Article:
When you include "define," "what is," or "what are" in your query in front of a word, phrase, or acronym, Google displays one Glossary definition above your search results. Google Glossary provides definitions for words, phrases, and acronyms that Google finds on web pages. The Glossary is good for finding definitions for terms that aren't in some dictionaries, e.g., slang words, technical terms, ethnic words and other specialized terms.
In February of 2003, Google acquired Pyra Labs, a company that makes it easy for you to create your own blog. What's a blog? Let's ask Google to define the term.
You can search for blogs with Google, in the same way that you search for other documents. You can easily create a weblog (blog) post pointing to the web page you're visiting by pressing the "BlogThis!" button on the Google Toolbar and publish your thoughts on the web so others may find them. You can learn more about this feature on toolbar.google.com/button_help.html.
Google Glossary can also find definitions of acronyms.
One definition appears to the right of the words "Web Definition," below the statistics bar and above Google's search results.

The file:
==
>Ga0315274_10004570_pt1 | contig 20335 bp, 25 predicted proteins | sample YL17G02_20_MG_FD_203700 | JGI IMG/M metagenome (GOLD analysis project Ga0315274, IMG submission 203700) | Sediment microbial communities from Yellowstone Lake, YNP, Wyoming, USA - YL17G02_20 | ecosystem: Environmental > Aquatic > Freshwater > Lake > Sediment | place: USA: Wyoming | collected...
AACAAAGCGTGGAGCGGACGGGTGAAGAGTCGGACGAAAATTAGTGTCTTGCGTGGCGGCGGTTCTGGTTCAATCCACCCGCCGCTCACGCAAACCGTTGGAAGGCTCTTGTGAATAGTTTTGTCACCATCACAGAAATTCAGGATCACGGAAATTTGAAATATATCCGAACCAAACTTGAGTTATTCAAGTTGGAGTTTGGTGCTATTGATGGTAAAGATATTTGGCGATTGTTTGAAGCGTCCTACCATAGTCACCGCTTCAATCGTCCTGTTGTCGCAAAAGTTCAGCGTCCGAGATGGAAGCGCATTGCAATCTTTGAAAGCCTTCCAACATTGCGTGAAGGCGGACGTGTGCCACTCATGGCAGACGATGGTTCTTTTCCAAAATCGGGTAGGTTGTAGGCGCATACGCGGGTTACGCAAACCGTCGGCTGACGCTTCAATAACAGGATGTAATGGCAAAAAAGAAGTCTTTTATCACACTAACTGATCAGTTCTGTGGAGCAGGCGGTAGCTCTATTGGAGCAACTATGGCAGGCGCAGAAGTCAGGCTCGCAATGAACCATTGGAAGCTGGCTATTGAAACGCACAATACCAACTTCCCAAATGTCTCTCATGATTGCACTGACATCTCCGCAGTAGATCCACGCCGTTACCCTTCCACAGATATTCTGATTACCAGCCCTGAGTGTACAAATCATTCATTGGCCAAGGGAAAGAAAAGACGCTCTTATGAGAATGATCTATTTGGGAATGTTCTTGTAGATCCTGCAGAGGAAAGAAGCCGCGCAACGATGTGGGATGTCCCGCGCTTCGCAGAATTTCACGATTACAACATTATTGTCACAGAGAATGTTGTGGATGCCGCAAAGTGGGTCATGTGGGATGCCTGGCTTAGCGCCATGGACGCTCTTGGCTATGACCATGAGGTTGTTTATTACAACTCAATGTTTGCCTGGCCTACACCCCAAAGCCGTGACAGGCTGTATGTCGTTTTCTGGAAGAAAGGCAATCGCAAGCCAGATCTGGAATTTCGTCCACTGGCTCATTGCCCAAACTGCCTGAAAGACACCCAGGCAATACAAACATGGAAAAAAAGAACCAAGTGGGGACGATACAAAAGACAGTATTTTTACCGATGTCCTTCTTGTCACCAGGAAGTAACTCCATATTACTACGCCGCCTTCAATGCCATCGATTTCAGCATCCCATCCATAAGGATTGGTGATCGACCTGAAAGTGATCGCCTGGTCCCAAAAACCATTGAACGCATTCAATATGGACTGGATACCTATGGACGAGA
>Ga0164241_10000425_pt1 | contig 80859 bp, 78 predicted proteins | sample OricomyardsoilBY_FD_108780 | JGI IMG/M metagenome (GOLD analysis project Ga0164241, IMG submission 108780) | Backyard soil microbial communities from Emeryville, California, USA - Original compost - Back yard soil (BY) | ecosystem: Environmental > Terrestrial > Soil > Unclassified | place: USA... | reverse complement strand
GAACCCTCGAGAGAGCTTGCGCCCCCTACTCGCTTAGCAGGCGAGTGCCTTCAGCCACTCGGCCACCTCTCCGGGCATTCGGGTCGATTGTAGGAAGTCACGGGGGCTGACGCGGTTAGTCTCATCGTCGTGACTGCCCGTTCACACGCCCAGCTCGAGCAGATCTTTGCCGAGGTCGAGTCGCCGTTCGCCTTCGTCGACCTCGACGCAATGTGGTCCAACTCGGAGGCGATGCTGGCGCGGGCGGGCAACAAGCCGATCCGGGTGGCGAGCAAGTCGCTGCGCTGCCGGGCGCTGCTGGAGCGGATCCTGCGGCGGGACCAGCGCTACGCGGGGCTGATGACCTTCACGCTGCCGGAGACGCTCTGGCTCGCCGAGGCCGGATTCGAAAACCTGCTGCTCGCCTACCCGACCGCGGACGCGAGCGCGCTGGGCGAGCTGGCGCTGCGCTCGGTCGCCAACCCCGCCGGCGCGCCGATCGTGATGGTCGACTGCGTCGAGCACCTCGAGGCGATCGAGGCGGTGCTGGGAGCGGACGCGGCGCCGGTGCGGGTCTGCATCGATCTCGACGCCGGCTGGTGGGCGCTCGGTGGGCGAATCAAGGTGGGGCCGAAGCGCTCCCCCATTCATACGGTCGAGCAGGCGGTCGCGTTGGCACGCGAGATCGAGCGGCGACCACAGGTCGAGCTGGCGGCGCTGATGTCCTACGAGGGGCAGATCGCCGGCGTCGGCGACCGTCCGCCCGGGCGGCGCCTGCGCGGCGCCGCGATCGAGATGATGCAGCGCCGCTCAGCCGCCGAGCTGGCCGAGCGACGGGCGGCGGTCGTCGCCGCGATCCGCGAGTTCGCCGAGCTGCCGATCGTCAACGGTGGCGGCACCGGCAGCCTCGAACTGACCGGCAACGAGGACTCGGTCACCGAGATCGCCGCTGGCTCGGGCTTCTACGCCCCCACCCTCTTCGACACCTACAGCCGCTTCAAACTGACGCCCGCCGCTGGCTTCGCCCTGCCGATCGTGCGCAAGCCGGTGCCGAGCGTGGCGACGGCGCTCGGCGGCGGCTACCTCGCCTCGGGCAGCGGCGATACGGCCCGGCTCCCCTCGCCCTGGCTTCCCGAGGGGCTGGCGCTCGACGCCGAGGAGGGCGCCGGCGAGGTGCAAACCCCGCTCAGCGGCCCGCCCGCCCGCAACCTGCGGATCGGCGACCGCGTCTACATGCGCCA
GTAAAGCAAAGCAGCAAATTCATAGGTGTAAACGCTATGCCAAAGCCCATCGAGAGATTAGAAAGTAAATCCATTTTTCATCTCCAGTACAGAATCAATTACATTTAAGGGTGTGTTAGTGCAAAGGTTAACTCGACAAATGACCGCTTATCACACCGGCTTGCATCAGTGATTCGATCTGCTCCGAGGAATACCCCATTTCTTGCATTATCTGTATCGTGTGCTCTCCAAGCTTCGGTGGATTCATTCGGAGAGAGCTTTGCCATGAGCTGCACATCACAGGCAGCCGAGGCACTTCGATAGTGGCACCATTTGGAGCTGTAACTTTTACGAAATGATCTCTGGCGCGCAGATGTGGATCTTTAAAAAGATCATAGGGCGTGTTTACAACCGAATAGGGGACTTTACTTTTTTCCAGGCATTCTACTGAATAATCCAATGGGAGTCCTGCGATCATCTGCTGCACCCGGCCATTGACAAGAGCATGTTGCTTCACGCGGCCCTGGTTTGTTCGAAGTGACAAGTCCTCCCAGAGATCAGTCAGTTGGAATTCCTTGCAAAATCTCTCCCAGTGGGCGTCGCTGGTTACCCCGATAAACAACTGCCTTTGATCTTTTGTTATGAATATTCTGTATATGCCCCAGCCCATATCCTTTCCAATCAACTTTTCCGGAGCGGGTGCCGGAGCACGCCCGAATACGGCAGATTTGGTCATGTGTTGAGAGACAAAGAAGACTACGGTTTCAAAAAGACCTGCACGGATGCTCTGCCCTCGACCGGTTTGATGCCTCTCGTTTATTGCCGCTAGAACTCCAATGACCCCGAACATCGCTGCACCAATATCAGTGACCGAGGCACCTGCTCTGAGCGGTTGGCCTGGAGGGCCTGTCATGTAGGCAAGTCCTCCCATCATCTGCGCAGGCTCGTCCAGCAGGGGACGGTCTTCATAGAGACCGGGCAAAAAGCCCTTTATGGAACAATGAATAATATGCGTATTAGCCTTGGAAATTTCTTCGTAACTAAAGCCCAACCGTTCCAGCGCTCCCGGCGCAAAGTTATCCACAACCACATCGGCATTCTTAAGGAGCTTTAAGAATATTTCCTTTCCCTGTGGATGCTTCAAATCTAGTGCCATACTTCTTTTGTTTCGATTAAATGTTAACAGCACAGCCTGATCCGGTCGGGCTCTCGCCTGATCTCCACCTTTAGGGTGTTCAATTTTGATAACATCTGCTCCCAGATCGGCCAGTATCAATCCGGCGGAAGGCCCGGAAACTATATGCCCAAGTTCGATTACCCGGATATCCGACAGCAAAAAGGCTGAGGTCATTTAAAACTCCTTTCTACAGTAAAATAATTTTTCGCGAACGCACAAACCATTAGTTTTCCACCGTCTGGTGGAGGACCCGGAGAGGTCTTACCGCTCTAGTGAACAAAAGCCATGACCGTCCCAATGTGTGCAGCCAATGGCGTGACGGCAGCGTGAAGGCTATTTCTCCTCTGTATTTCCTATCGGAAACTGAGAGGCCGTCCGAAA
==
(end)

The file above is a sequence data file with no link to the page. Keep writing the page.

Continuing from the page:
When your query includes the "define:" operator, Google displays all the definitions it finds on the web.
If you want a dictionary definition, learn about a shortcut in the Dictionary Definitions section in Part II.
ExercisesThese problems give you practice in finding definitions. For hints and answers to selected problems, see the Solutions page in the Appendix.
- What does aka mean?
- What is Google bombing? If Google Glossary doesn't find the definition, find it yourself.
- Google is named after the word 'googol.' What is a googol?
- What does the abbreviation IRL commonly stand for?
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By Nancy Blachman and Jerry Peek who aren't Google employees. For permission to copy
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